Although I was late getting it in (while waiting for approval to use it), weeds took over while we went away on vacation, and it was tougher to keep up with it because it wasn't under my nose the way my own yard is, there were some successes with this plot. For one thing, I had no bugs or pests at all the way I did at my own house.
I grew corn! The cobs were small, but every corn stalk produced one cob. Other than watering it, the corn was super low maintenance, very tasty and we fed between 5 and 7 people from it five times and froze two meals. Not spectacular maybe, but more than I've ever managed. And eating corn half an hour after picking it is just the best. Of all the veggies I grow, corn is the most effected by freshness. As soon as you pick it, the sugars in the corn change and it's really quite noticable.
The potatoes were crappy, but I was warned in advance that potatoes were grown there in the past and were very scabby. I had a few seed potatoes given to me though, so I threw them in anyway. They weren't all that scabby, but there were very few of them. I think that a neighbourhood kid raided them once too, leaving a few potatoes laying on top of the soil.
The leeks were planted really, really late. An afterthought, really, but they weren't bad either. Again, really low maintenance. We ate a meal of peas as well.
The star of the show were the rows of carrots. I'm absolutely terrible at thinning carrots. I think the weeds worked in my favour here.
We couldn't really see the carrots among the weeds after our holiday, so the girls and I just pulled a lot until we could see what we were doing. Once the row emerged, we hoed between the rows and kept hand-pulling the weeds within.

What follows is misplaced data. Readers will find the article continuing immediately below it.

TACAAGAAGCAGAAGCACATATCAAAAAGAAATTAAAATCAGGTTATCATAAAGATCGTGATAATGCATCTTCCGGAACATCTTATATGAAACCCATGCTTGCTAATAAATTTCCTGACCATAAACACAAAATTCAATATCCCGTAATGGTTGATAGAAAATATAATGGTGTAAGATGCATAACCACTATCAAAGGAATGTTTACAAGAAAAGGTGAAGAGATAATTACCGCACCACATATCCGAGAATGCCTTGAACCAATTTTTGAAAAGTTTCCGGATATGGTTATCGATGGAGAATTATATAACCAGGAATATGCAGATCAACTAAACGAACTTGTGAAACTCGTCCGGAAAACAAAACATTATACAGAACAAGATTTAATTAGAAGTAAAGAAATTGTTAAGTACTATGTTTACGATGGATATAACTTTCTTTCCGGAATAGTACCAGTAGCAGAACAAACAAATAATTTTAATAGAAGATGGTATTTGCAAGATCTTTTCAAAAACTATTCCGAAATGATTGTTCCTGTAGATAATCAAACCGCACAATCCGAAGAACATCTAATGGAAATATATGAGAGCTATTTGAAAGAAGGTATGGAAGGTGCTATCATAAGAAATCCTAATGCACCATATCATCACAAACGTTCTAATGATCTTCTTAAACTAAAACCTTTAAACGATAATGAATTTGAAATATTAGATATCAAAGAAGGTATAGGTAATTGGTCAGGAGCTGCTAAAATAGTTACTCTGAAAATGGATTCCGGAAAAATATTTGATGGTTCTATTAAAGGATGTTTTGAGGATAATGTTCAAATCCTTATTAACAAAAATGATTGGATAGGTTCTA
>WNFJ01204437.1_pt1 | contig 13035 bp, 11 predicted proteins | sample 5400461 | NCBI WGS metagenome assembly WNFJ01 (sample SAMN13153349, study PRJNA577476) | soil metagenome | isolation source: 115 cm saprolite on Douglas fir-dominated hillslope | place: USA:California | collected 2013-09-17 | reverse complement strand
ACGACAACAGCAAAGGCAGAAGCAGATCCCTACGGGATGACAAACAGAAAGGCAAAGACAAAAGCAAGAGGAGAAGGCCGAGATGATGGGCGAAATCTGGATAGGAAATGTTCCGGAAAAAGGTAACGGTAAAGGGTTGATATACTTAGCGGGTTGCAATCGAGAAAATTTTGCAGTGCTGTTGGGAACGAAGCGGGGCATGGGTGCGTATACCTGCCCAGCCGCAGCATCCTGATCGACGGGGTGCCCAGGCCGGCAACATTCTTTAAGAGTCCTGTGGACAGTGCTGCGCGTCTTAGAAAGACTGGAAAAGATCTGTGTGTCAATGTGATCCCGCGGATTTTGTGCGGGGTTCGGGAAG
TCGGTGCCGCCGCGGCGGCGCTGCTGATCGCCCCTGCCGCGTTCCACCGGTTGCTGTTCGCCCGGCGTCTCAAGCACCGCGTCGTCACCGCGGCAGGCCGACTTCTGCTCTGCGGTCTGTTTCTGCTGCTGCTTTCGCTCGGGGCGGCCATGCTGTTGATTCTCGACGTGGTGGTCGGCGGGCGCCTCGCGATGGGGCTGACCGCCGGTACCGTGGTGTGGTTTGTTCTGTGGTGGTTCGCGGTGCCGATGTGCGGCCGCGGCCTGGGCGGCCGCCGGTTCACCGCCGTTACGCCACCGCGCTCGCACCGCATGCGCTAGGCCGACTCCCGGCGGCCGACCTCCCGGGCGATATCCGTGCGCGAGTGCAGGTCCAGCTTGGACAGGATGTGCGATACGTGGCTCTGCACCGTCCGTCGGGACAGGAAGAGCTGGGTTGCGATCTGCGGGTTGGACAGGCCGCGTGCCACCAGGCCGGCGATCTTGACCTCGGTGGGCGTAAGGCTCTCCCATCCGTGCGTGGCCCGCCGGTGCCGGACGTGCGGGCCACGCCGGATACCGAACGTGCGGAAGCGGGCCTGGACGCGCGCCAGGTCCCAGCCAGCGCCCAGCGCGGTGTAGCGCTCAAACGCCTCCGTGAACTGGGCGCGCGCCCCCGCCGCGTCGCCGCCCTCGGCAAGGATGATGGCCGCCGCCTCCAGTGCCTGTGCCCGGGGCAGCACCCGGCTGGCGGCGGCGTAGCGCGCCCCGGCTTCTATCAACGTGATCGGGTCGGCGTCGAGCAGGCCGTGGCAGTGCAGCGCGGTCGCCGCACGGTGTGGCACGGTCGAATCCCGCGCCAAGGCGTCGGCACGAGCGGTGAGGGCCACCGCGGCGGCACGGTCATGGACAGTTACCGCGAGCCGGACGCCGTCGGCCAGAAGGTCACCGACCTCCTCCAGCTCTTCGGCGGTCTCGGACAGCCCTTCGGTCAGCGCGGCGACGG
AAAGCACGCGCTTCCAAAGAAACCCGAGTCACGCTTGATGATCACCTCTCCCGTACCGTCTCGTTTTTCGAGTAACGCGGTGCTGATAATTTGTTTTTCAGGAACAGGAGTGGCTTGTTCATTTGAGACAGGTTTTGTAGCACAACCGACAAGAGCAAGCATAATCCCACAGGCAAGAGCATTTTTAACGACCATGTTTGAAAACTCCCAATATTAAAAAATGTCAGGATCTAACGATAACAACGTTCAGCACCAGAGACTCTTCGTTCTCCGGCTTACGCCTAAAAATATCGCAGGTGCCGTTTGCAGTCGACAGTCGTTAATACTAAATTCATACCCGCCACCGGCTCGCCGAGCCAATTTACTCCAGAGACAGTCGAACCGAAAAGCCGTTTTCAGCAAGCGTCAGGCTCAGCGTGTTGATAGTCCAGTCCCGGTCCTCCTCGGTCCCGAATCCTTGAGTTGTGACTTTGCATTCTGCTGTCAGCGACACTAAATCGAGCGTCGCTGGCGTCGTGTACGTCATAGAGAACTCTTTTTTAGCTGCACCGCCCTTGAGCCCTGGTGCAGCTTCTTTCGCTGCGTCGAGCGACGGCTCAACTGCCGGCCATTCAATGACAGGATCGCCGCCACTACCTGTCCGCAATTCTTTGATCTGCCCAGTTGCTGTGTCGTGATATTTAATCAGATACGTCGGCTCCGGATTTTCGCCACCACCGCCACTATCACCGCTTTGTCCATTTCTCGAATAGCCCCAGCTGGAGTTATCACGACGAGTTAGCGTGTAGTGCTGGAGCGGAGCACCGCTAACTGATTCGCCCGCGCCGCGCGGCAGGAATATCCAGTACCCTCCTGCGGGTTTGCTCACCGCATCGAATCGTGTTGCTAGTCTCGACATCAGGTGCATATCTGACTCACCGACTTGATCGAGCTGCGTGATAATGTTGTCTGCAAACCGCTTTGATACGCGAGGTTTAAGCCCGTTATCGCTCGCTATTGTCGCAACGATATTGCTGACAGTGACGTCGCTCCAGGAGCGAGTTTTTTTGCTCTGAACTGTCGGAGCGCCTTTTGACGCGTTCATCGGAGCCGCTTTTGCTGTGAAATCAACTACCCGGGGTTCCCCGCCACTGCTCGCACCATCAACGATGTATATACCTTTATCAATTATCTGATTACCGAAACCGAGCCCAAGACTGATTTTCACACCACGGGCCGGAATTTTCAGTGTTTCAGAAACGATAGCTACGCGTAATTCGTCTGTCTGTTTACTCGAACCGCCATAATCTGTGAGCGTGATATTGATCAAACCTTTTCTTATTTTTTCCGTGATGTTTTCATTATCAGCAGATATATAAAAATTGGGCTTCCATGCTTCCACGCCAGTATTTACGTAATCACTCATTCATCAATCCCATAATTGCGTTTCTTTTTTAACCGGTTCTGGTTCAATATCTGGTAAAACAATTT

It worked. I harvested quite a few meals and they were larger than the carrots in my own garden.
I didn't mean to make this an inventory of my freezer, but it does help me to remember what worked and what didn't. I'll read this post again next year and know how that plot produced.
The renter in the house is a lady with plans and ambition but less follow through than a garden requires. That meant she planted a lot but weeded only once, had an awesome strawberry patch but never once picked them, planted tomatoes but again never picked any of them, and had some awesome cabbages, but just when they were at their peak and should have been picked, she allowed the slugs to totally eat them.
And she never cut her small patch of lawn.
I personally didn't care during the summer what she did with her area of the garden. It was a pity that her stuff all was wasted, but it didn't effect my own area.
But then the neighbour told me that she was recommending that the home owner get rid of the garden and plant grass. She had picked the strawberries a few times and mowed the lawn every time it bothered her. She figured it would be easier for the renter to mow than maintain a garden.
But grass? The rented doesn't cut grass as it is. I gave the neighbour a meal of carrots and asked her to reconsider. I can't see how there is anything to be gained by planting an unused lawn. It won't be cut again, and just create more work. I selflessly volunteered to garden the plot again (you caught that, right?) and I sure hope they don't plant grass. With permission to garden there again, I can properly plan what to plant and make sure I start enough seed and get it all in a few weeks earlier. We'll see what happens next spring. I really liked the extra produce and the actually even liked the long farm-like rows.
I think I'll write the renter a little note of thanks and slip it in her mailbox tomorrow and hope for the best.